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Latham needs to make friends with working-class women, not enemies

By Darlene Taylor - posted Thursday, 29 January 2004

Mark Latham's winning of the federal Labor leadership last December can be understood as a twofold commitment to the new. That is, the defeat of Kim Beazley has been read as a break with the old ALP, while the relatively youthful Latham has vowed to become a changed man, at least when it comes to cutting “crudity” from his public routine.

Latham as modern front person rings true in relation to his advocacy of a politics that transcends the left/right binary. There have, however, been times when his working-class persona has left him sounding as anachronistic as Prime Minister John Howard's version of white-picket fence suburbia.

When Andrew Denton tried to coax the then Shadow Treasurer to sing his former football team's song on Enough Rope, his hesitation was blamed on the “… matrons at Mosman,” who he assumed would be offended by the ribaldry of the lyrics. Leaving aside Latham's connection of the feminine with Sydney’s North Shore, there is something quaint, not to mention derogatory, about his view of women of wealth.


So these “ladies” do not, and supposedly never, cuss, curse or enjoy bawdy humour, and was he implying that all working-class women do?

A brief look at the role of women in the Liberal Party reveals that money does not always guarantee an easy ride up the “ladder of opportunity”.

Conversely, Latham has ascribed a profane ruggedness to Sydney's western suburbs, and consequently to himself. “It's tough on the streets of Bankstown,” he told Denton in partial defense of the time he crash-tackled an allegedly less-than-professional taxi driver. “[Arse-licker is] a standard working-class term”, he schooled the Parliament, as if no affluent adolescent catching a bus to school ever uttered a rude word.

More than two decades ago in Labor Essays, R W Connell described the machismo some blue-collar men practice to compensate for being in thrall to a boss. Latham has uncritically accepted that identity, even though, or perhaps because, it has been a long time since the economics graduate and former Labor staffer turner politician could truly own it.

As the emergence of post-materialist movements such as environmentalism and queer rights indicates, the centrality of class cleavages to the way we view our political allegiances and ourselves was already diminishing by the time Latham joined the ALP in the 1970s.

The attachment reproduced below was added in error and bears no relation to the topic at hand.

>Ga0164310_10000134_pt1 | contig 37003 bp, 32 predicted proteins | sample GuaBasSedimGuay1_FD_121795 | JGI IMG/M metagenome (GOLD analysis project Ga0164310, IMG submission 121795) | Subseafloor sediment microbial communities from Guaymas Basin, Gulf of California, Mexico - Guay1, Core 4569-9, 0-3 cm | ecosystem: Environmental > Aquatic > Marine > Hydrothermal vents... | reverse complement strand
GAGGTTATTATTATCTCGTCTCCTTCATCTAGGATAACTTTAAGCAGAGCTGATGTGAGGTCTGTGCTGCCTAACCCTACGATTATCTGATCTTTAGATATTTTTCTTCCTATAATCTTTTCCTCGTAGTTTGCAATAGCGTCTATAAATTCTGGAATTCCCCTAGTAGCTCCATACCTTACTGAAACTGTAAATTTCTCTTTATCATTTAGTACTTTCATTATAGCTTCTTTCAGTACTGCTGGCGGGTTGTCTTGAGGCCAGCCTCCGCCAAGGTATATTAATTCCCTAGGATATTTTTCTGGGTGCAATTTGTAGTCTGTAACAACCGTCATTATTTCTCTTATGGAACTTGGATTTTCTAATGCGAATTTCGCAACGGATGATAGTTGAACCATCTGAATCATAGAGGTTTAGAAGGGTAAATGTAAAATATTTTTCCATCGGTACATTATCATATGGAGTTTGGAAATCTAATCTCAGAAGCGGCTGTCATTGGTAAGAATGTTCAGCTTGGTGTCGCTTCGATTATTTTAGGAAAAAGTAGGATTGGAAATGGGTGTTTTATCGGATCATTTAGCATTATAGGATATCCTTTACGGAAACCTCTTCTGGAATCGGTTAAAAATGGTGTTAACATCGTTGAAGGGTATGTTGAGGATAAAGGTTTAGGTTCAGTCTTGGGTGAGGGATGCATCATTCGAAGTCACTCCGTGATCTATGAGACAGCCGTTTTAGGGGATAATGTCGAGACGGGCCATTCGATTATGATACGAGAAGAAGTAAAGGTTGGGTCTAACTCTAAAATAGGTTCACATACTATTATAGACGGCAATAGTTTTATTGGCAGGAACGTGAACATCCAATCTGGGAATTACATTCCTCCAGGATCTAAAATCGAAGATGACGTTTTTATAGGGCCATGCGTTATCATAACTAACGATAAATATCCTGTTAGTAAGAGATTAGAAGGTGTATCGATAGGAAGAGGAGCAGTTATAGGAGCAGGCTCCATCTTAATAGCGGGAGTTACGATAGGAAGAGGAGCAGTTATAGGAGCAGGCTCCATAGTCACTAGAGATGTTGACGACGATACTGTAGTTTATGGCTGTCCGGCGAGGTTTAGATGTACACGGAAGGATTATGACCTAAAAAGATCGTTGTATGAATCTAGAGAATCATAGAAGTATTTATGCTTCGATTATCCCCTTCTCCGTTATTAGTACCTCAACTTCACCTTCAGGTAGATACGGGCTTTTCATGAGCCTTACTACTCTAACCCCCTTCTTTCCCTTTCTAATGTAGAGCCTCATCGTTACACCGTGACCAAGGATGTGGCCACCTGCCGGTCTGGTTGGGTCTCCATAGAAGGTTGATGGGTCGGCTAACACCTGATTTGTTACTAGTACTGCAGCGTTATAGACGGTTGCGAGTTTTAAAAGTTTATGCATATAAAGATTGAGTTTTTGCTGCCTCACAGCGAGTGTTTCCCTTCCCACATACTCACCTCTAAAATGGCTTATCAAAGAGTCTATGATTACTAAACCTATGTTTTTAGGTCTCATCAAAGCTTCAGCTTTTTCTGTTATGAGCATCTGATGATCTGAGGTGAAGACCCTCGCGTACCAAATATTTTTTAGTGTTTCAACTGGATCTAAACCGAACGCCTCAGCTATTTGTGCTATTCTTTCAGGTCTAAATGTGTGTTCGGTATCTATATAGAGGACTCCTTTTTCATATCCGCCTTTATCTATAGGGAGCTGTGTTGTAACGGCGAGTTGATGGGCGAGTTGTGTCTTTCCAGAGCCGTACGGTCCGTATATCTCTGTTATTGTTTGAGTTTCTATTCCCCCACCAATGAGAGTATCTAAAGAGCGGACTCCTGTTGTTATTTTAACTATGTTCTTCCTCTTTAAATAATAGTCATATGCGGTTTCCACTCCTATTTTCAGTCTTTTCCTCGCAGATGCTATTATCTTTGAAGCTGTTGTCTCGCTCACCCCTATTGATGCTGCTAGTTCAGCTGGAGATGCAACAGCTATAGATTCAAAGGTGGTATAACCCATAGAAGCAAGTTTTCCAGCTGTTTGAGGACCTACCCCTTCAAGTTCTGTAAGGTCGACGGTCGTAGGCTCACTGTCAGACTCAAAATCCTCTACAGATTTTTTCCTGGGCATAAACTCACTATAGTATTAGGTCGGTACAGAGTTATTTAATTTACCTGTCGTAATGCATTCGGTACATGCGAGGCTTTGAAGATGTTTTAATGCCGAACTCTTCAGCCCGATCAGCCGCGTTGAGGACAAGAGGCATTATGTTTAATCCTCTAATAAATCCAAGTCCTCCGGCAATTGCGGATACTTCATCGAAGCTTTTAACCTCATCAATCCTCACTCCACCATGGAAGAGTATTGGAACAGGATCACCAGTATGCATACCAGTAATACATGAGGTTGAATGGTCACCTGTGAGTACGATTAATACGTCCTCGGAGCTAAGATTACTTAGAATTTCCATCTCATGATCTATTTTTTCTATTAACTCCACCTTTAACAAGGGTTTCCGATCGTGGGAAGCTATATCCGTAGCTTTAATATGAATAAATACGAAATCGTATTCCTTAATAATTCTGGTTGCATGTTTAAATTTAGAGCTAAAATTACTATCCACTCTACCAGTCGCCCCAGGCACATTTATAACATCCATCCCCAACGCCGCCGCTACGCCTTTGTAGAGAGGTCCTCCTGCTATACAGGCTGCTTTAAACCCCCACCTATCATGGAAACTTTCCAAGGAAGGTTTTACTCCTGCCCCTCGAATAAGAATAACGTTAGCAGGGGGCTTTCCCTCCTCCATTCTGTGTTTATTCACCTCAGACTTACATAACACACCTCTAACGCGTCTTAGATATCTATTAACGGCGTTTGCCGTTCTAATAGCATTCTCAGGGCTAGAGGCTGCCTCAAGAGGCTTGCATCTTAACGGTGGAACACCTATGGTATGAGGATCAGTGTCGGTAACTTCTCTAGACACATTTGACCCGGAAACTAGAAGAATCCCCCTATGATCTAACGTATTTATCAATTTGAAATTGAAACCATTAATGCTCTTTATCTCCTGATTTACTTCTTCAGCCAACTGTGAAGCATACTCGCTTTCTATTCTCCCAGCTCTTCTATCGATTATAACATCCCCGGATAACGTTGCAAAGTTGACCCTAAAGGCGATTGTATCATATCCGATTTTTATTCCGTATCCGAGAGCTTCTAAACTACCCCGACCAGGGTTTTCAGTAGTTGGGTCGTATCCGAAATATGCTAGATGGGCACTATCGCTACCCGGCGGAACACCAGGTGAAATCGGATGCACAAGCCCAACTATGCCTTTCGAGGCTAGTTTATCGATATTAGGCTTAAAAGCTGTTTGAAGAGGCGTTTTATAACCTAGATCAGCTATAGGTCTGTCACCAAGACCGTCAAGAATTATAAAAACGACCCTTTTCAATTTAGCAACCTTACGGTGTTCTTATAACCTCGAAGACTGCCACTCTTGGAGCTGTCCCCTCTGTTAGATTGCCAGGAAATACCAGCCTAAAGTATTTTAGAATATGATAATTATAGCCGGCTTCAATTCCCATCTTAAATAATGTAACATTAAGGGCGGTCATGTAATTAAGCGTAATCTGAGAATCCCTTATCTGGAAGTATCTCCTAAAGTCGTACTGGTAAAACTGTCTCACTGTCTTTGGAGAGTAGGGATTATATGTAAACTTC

Glenn Milne argued in The Australian on 22 December 2003 that “[Latham’s] personal tale is invariably described in the class rhetoric of the 19th century”. This could hardly be assumed to be popular with today's electorate, and it is not in tune with his post-industrial “Third Way” stance.


This is not to argue that a person's financial position is not, even today, an indicator of social rank. Young people growing up in families where unemployment is constant and intergenerational have a tough time transcending their circumstances. Often envisioned as the “unworthy poor”, they do not fit into Latham's “aspirational voters,” those hard-working Australians who, like himself, strive for a better life.

The blokey stereotype Latham uses can act as an impediment as much as a lack of material assets; it renders invisible those who found a working-class upbringing an alienating and sometimes painful experience. Women who have encountered the unfunny side of some “larrikins” have less reason to romanticise a culture than someone who can indulge in it when he wants. Limited self-confidence, which can be a by-product of exclusion and abuse, is a major obstacle to the achievement of upward social mobility.

If Latham has acknowledged women from poorer backgrounds it is to have a go at their work ethic. Helen Masterman-Smith, in her feminist critique of Civilising Global Capital in The Other Sydney: Identities and Inequalities in Western Sydney, was not impressed with Latham's positioning of working-class women (at least the unmarried ones) as clueless drains on the public purse who need to be guided towards independence.

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About the Author

Darlene Taylor writes for the popular group blog, Larvatus Prodeo.

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